The liberal order has consciously or unconsciously tried to establish a single, linear, progressive arc of history and starve away traditional views to inconsequence.
Different visions of humanity
In the West, where liberal hegemony is widely and deeply entrenched, the main reactions have been increasing alienation, loss of faith in establishment and institutions, exaggeration of identity and other differences. When a society no longer has real contests over big ideas, small differences like identities are magnified.
In the East, where traditional ways are still lived in experiences and liberal democracy is the great, looming threat against all the traditions, the resistance is fiercer. The traditionalists in the East seek nothing less than delegitimisation of liberal democracy and establishment of respective traditions as un-contestable.
The unique strength of liberal democracy is that it is not an end goal, it is a process; a process that is not afraid of criticism
At the heart of difference between democracy and traditional orders lie a different vision of humanity. The liberal democratic order envisions a future of universal human society, where group identities are trivial and individual fulfillment is highest value.
Traditionalists believe that public virtue must be prioritised over individual rights and a good society can only be built organically based on a community bound together with religion or national identity.
Islamists in the Middle East, Hindu-nationalists in India -- all these traditionalists are not deliberately seeking to be evil, they just have a different view of goodness.
However, all these traditionalists start from a morally inferior position because their vision does not appeal to larger humanity, but to a smaller group circumscribed by birth or faith.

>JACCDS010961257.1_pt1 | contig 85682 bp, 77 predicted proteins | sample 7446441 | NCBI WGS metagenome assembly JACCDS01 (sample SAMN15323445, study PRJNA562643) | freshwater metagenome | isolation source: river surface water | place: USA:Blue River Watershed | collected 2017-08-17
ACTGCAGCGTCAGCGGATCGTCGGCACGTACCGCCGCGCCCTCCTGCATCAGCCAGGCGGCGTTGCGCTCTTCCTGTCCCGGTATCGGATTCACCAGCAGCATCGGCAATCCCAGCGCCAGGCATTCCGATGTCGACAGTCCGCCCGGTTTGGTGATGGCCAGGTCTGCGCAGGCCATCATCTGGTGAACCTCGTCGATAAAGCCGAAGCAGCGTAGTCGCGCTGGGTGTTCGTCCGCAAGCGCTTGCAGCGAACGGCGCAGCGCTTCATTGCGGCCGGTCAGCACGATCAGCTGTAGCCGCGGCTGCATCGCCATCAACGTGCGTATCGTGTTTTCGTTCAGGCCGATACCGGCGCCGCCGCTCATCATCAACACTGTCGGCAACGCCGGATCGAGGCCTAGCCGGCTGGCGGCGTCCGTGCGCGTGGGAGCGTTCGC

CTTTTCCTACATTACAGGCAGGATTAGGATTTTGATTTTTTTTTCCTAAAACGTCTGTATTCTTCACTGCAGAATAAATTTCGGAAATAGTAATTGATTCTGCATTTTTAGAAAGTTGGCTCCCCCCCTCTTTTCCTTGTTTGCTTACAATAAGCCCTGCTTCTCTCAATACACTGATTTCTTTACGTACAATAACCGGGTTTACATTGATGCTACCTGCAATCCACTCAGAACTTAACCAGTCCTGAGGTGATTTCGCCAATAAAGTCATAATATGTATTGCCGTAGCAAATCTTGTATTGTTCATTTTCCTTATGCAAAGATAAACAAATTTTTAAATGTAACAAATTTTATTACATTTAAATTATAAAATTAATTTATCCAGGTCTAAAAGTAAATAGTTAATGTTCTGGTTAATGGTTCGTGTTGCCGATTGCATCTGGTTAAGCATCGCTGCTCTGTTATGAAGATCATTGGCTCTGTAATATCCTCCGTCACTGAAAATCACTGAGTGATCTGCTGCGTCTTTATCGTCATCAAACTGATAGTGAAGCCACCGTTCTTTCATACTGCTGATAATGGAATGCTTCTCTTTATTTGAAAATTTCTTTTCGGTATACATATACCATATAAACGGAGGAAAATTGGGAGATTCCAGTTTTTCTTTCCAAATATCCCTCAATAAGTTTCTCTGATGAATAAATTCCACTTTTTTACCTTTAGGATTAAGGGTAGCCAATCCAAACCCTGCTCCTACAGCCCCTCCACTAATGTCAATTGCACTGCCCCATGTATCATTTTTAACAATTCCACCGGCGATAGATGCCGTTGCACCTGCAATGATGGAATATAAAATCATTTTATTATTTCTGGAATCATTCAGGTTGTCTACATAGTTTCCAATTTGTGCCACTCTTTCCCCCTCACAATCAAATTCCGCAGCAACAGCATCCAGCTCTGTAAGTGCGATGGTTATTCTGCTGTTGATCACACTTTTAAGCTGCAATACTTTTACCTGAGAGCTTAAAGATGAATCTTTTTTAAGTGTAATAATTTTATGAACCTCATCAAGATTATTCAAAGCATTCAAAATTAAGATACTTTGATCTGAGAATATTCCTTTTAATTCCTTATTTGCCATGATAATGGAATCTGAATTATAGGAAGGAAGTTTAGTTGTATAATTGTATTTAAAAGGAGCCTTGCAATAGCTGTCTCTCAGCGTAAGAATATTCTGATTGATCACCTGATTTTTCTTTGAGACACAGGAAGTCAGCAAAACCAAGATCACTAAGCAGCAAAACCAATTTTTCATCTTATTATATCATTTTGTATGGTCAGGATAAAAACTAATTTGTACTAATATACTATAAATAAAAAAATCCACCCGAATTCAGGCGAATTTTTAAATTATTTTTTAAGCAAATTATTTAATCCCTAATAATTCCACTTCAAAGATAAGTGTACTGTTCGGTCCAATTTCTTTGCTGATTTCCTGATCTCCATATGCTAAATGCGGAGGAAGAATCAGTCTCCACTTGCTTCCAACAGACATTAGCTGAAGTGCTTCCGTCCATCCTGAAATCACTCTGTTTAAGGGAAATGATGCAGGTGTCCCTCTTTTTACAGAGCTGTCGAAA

They can only uplift a vision of society by defining, downgrading, and excluding the other. This morally limited view puts the traditionalists in a defensive position even within their society.
The deep insecurity of nationalists and religionists always compel them to prohibit and censor all criticisms against them. They cannot get out of the vicious circle of defensiveness, prohibition, and further criticism.
Human values adapt to the social, political systems, and lifestyles. The values that served us greatly during the nomadic, agricultural, rural phases of history, cannot play similar effective roles in a globalised society. However, liberal democracy cannot be certain that it has all the solutions either; it demonstratively has come up short for many.
The unique strength of liberal democracy is that it is not an end goal, it is a process; a process that is not afraid of criticism and can incorporate substantive criticism.
Because of the uncertainty about goals and strength of incorporating criticism, liberal democracies must give up hegemonic pretentions and hollow tolerance of different views.
It should allow different views and lifestyles to co-exist within broadly defined parameters of human rights.
A diverse and fermenting public space, rather than a homogeneous society, can provide better and more robust solutions to meet the challenges in a fast-changing global society.
Shafiqur Rahman is a political scientist.